Although Governor Hochul’s long-promised review of New York’s COVID response hasn’t formally started yet, it is already exposing important information about the state’s pandemic preparedness – much of which is unflattering.
Officials said the pending contract calls for the firm to be paid up to $4.3 million, with a report due in one year.
The first revealing bit of evidence is the timing. The hiring came more than two and half years after the state learned how tragically unprepared it was for a major pandemic, and 15 months after a governor resigned rather than face impeachment in part because of how he handled the crisis.
Back in April, Hochul reportedly told her cabinet she wanted a “deep dive” on the state’s response in a matter of weeks, then waited until July to launch the search for outside help. Officials estimated they would award the contract “on or about” Sept. 20, which was six weeks ago.
Given that COVID killed more than 75,000 New Yorkers – and the next virus could arrive at any time – the state’s leaders might have been expected to show more urgency in studying how to improve their operations.
Next, the $4.3 million price tag seems modest under the circumstances.
That’s less than what former Governor Andrew Cuomo was paid to write his book about the crisis. That’s less than what the Public Service Commission has committed for a “broadband mapping study.” It’s $2.3 million less than what the Assembly paid the law firm that advised its impeachment inquiry.
Given that New York is expecting to receive $30 billion in federal pandemic relief, it could afford to allocate more than 0.015 percent of that amount to understand what went wrong and be better prepared for the next outbreak.
Further revealing details can be found in the state’s answers to questions posed by firms that were thinking of bidding for the study contract.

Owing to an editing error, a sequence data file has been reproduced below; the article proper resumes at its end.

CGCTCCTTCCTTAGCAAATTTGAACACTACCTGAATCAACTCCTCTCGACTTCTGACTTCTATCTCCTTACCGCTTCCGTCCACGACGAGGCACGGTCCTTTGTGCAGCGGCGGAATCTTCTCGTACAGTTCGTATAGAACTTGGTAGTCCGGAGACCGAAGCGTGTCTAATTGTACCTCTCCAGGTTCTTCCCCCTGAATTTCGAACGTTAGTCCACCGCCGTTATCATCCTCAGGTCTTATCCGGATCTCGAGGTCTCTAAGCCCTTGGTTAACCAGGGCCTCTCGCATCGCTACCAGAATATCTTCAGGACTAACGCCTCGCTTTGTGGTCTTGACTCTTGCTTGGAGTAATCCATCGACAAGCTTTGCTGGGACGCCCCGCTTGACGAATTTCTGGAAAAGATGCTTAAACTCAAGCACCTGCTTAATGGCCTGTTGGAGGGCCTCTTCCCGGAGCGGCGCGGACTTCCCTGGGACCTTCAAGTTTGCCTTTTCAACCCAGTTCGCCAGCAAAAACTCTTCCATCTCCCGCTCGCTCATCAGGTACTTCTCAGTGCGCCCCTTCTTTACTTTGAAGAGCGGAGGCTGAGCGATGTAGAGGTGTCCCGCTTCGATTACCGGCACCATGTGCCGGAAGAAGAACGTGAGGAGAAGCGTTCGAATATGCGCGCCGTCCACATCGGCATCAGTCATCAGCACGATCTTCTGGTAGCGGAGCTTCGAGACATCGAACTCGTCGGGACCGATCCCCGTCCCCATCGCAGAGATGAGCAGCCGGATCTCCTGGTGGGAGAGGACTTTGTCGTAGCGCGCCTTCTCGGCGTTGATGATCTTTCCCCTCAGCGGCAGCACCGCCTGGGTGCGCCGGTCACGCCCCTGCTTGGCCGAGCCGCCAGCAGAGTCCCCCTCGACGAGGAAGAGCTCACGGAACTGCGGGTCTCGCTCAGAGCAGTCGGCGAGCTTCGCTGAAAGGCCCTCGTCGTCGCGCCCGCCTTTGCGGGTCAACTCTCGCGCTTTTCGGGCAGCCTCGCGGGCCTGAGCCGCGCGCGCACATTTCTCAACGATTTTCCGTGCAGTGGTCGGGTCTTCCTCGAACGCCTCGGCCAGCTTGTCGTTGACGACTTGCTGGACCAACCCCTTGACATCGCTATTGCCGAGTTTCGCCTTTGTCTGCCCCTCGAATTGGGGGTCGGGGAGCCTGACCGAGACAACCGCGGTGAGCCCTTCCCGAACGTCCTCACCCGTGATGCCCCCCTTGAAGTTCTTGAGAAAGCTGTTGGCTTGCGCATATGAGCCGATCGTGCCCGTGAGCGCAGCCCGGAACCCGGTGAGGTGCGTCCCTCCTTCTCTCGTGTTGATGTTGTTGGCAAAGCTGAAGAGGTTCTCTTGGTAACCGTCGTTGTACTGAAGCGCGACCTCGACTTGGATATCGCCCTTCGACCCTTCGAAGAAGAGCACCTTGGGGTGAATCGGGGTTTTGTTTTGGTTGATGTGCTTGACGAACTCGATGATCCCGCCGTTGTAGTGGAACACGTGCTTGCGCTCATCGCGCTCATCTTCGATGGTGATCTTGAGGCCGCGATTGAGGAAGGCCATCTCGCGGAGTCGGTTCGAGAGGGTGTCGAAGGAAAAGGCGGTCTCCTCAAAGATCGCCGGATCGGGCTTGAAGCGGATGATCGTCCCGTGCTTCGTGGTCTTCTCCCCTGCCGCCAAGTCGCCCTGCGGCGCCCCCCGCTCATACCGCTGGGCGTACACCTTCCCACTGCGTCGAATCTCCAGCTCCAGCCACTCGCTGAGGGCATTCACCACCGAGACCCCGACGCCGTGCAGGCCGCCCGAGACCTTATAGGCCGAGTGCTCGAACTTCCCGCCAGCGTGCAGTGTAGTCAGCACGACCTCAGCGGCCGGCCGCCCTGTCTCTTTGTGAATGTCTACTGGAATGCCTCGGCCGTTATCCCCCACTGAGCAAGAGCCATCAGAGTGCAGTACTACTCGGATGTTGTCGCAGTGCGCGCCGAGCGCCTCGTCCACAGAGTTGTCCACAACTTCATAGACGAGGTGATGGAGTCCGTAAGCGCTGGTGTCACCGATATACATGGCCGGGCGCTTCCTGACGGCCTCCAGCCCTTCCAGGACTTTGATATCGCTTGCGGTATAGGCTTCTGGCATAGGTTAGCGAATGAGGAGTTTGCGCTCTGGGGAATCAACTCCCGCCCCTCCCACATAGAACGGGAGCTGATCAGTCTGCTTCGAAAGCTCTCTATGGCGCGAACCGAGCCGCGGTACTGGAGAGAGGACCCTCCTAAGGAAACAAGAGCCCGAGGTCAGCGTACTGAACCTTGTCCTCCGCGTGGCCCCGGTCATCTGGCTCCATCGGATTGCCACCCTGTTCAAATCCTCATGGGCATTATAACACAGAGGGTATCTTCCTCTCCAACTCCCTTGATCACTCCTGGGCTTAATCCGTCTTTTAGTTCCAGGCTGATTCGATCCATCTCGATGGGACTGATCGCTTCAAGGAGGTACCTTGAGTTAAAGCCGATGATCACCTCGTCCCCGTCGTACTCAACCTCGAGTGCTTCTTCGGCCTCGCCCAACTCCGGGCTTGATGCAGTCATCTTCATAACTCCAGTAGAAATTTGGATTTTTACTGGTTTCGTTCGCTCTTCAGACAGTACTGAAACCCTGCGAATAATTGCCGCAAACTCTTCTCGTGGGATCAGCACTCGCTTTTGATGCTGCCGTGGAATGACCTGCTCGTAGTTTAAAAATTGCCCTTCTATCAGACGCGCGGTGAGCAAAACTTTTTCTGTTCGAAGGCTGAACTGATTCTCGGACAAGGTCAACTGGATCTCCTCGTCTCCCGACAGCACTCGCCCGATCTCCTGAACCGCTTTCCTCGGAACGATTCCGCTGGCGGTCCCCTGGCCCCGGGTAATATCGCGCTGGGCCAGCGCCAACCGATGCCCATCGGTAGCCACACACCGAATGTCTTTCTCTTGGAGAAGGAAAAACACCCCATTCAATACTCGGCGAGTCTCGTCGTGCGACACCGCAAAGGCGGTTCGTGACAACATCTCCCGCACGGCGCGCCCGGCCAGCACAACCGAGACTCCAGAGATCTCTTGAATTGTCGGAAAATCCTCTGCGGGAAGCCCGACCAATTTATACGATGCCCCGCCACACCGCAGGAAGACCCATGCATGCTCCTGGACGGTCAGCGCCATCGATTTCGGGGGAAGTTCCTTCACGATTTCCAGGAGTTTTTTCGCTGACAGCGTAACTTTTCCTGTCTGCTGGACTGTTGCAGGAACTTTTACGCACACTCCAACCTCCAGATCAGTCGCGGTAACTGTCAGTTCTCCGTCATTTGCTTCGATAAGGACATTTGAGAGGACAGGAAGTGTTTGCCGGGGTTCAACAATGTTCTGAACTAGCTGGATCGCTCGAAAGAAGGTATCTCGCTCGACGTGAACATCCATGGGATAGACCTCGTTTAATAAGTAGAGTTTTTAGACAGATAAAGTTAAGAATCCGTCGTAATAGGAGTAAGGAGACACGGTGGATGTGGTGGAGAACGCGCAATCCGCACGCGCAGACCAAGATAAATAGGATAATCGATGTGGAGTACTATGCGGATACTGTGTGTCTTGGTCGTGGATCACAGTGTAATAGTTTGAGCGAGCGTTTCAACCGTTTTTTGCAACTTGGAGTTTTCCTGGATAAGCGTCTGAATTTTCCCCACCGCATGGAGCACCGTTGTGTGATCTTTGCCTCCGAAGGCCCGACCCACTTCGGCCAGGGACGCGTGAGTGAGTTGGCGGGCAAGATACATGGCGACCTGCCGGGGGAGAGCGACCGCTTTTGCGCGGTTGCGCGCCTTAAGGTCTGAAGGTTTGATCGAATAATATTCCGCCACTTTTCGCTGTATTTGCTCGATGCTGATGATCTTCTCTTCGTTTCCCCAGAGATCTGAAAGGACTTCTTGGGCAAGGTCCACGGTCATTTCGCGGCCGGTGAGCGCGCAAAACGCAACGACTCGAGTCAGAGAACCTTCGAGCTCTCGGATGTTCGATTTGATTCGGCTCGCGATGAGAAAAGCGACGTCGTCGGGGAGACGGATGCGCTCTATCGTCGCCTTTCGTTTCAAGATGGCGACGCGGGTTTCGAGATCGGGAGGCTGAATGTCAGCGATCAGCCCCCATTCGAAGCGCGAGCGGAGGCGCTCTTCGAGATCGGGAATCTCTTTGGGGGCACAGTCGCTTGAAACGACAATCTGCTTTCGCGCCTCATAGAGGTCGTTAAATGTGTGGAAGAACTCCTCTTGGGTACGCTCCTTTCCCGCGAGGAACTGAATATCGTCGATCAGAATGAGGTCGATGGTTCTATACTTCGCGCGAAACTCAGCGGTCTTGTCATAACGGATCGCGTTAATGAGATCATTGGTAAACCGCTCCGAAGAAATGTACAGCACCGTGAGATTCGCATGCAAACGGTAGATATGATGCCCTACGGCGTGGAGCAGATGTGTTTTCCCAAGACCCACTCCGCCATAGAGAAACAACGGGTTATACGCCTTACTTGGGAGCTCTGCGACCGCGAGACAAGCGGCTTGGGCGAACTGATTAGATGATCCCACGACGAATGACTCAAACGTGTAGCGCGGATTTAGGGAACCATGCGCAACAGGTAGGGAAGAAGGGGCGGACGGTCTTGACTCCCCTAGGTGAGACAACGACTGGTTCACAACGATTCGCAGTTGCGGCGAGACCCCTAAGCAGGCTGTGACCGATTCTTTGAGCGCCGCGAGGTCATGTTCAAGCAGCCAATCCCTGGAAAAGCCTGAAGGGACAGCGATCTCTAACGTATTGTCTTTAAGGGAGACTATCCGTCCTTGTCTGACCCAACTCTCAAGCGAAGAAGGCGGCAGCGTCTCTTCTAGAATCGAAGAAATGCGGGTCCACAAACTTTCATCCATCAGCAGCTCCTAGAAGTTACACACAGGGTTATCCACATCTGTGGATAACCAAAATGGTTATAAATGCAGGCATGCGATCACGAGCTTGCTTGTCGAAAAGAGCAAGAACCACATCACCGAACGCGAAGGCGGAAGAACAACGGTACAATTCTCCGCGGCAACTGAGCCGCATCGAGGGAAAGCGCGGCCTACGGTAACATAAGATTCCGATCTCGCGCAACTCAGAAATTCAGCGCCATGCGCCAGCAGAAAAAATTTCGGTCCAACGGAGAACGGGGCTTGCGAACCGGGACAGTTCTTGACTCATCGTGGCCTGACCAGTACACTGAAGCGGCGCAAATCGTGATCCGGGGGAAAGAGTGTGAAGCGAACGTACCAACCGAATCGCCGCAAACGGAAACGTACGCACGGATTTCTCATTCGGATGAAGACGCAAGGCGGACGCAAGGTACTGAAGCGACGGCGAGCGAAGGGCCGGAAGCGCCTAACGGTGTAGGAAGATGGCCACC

Firms were curious about how much access they would be given to relevant information such as data, documents and interviews with current and former officials – which is an important consideration given the Cuomo administration’s months-long attempt to hide the true COVID death toll in nursing homes.
The state’s response gave no guarantees:
“The State will work with the vendor to access state data as expeditiously as possible. … Please note, this review does not and will not have the power to compel participation or document production.” (Emphasis added.)
In other words, the Olson Group will not have subpoena power to obtain documents or testimony from the former governor, his top aides or any other uncooperative witnesses – which could be a significant obstacle to getting at the truth.
Would-be bidders also asked whether the state had conducted any other “after-action reviews,” which are considered a standard part of good emergency management.
“We are not aware of any comprehensive [after-action reviews] developed by State Agencies during the previous 2 years on COVID-19 response,” the state replied. “Interim agency reviews, if conducted, can be made available.”
That fact by itself points to a glaring problem: A public health system that doesn’t systematically and routinely learn from its mistakes is doomed to repeat them.
So far, the Hochul administration’s efforts on this front are sending troubling signals. Fully analyzing New York’s response to a catastrophe as big as COVID-19 should be a major, urgent priority for state government – not something to be grudgingly addressed years later by a consultant on a skimpy budget.